Monday, November 22, 2004

The Life Story of Bishop Nikolaj Velimirovic - New Chrysostom

He was born on December 23rd (old calendar) or January 5th in 1881 in a small village Lelic, not far from Valjevo. He was baptized in Celije Monastery, which was functioning as the main village church and also a school at that time. His parents Dragomir & Katarina, farmers, had nine children. Nikolaj was their first child. When he had finished theology school, he received scholarship at famous Roman-Catholic University in Bern, in Switzerland. After graduation, he prepared a doctorate on the topic of "The Belief in Christ’s Resurrection as the main dogma of the Apostolic Church". With the topic “Berkeley Philosophy,” he received his second doctor's degree in philosophy at the Oxford University.


When he returned to Serbia, he became a monk in a monastery at Rakovica, near Belgrade, on December 20th 1909, and he got his monastic name Nikolaj. After some time, he went to Russia (in Petersburg) and finished Clerical Academy.
At the beginning of the World War I, in 1915, he was sent, under the government of Nikola Pasic, to England and the U.S.A. to suppress the propaganda against the Serbs and to propagate the just fight of the Serbs.
“What am I going to tell them?,” he asked for the instructions? After a long silence, Mr. Pasic answered, "You will know when the time comes"!
During the next four years (1915-1919), Nikolaj was in, in churches, schools, universities, hotel rooms, and other places of England and the U.S.A., trying to explain the just fight of Serbian people, for freedom and against the Austrians.
At the end of the World War I, while he was still in England, he was elected for a bishop at Zica on March 25th in 1919. In 1920 he was relocated to Ohrid Bishopric. At this time, there were many intensive diplomatic activities of the state and the church, so that he was a member of numerous delegations sent to Greece, Turkey, St. Gora, the U.S.A. and England. He was a great missionary and activist of Evangelism. Under very complicated circumstances, he was traveling and teaching people just as famous St. Sava had done before. He rebuilt the churches and monasteries destroyed in war. He formed the orphanages for the poor abandoned children. In order to defend his people from an aggressive sect-propaganda, he supported the newly formed Congregation of Orthodox Christian Peoples, whose leader he was between the two wars.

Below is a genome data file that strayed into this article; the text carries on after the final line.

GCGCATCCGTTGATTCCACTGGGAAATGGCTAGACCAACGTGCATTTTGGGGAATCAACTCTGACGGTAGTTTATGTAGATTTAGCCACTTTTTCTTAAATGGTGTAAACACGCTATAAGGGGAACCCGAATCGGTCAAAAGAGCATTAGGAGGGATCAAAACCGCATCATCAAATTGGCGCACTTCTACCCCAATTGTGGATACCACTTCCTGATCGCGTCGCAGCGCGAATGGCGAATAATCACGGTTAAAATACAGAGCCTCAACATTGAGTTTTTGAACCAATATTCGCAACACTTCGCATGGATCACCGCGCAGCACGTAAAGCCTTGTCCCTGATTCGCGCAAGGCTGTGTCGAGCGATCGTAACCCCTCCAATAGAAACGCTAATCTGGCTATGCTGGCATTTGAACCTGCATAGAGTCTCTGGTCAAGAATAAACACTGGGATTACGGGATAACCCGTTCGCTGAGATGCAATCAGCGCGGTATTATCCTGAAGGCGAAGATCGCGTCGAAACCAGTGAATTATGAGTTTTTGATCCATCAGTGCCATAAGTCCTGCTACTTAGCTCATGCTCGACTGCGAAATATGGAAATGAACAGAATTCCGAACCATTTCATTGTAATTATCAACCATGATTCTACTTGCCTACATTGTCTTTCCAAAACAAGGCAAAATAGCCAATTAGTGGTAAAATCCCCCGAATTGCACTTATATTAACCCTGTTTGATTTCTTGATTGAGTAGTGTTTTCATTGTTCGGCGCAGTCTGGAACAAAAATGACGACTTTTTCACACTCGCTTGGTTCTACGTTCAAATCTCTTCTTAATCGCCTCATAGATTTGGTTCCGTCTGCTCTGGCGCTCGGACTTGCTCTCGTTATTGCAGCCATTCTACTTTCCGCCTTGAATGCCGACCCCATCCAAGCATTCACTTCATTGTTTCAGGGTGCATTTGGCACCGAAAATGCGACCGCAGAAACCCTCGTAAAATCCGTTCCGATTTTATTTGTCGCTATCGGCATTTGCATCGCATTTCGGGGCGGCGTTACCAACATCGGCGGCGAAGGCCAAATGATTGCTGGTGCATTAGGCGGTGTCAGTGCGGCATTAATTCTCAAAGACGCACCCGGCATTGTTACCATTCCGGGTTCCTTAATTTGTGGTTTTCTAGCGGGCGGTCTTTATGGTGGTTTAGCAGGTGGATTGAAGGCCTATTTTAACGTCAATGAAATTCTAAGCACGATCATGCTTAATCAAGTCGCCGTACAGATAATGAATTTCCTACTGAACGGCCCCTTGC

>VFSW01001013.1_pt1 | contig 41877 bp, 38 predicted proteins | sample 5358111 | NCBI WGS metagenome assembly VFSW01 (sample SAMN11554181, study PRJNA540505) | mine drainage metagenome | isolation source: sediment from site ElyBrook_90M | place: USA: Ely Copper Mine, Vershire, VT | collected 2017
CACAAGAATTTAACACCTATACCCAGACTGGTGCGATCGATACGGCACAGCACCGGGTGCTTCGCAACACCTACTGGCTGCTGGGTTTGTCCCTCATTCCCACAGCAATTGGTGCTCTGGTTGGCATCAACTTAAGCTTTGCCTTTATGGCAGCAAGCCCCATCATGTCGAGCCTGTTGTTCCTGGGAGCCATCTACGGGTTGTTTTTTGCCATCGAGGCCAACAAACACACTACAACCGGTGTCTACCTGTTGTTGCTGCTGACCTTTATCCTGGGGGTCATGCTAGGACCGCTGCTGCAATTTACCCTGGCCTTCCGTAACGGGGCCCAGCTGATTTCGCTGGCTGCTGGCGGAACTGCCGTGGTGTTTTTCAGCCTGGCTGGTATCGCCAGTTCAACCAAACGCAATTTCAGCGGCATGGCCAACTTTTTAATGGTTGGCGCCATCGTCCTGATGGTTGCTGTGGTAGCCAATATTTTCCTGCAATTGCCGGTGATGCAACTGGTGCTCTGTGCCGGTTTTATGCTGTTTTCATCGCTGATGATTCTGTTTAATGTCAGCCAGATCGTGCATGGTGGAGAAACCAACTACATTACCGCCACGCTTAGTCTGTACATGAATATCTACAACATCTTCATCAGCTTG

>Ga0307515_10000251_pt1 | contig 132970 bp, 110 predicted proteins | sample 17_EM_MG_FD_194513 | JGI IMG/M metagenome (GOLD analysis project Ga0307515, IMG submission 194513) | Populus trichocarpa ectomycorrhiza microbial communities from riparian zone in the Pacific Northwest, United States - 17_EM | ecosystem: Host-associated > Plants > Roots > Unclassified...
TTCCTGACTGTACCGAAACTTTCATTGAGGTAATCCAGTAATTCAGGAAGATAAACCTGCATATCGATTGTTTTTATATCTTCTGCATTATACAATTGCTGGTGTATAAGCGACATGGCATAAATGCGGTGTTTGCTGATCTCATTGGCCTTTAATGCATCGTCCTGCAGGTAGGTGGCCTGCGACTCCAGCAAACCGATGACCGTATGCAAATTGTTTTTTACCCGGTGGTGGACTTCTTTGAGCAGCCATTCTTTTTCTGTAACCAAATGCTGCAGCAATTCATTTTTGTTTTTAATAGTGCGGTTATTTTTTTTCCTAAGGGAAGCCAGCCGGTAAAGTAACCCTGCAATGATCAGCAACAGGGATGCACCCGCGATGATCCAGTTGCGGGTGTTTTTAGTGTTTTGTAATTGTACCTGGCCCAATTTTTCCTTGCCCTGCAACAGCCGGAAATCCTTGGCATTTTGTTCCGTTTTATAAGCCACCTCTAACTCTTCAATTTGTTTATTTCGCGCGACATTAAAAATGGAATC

In the year 1934, Bishop Nikolaj came back on the throne of Zica parish. He started the reconstruction of the Zica Monastery and recovered the old Nemanjic glory. He also reconstructed many other monasteries, among which several monasteries on Ovcar - Kablar cliffs, which are called The Serbian Saint Mountain.
As soon as the Germans occupied the country, police and military forces came to Zica, and Bishop Nikolaj was isolated and arrested on July 12th 1941. He was imprisoned in monastery Ljubostinja until December 3rd 1942 and after that he was sent to Vojlovac, near Pancevo, together with the previous Zica Bishop Vasilije Kostic and his nephew Jovan Velimirovic. In 1943, Germans also put patriarch Gavrilo there. At the end of the summer period in 1944, they were both taken to the disreputable camp Dahau in Germany. They were the only two clergymen in Europe who were the prisoners in that camp in a Nazi country. With a great help of Dimitrije Ljotic, they were both released. When the war ended, they were in Slovenia with their Serbs.
For some time they were wondering through the countries of Western Europe, and than patriarch Gavrilo returned to Serbia and took over a duty of the leader of the Serbian Church. Bishop Nikolaj had a very difficult path and got to feel all the bitterness of emigration.
He didn't want to return to his beloved Serbia during the post-war government of Communists. He thought that he could help his people better from abroad. "When a house burns - put out the fire from the outside," he used to say.
All the time, he was helping his people, churches, monasteries, monks and clergy from the U.S.A. He gave to his people all that he had. He was gathering Serbs from all around the world, taught them that only if they stay close to each other, become attached to their church and faithful to their religious customs, they can save their good name and their roots in the world. He died and went to God on March 18th 1956, in Russian monastery of St. Tihon in Pennsylvania (U.S.A.) and was buried in Serbian monastery St. Sava in Libertyville. In 1991 his remains were replaced in Serbia in monastery Lelic

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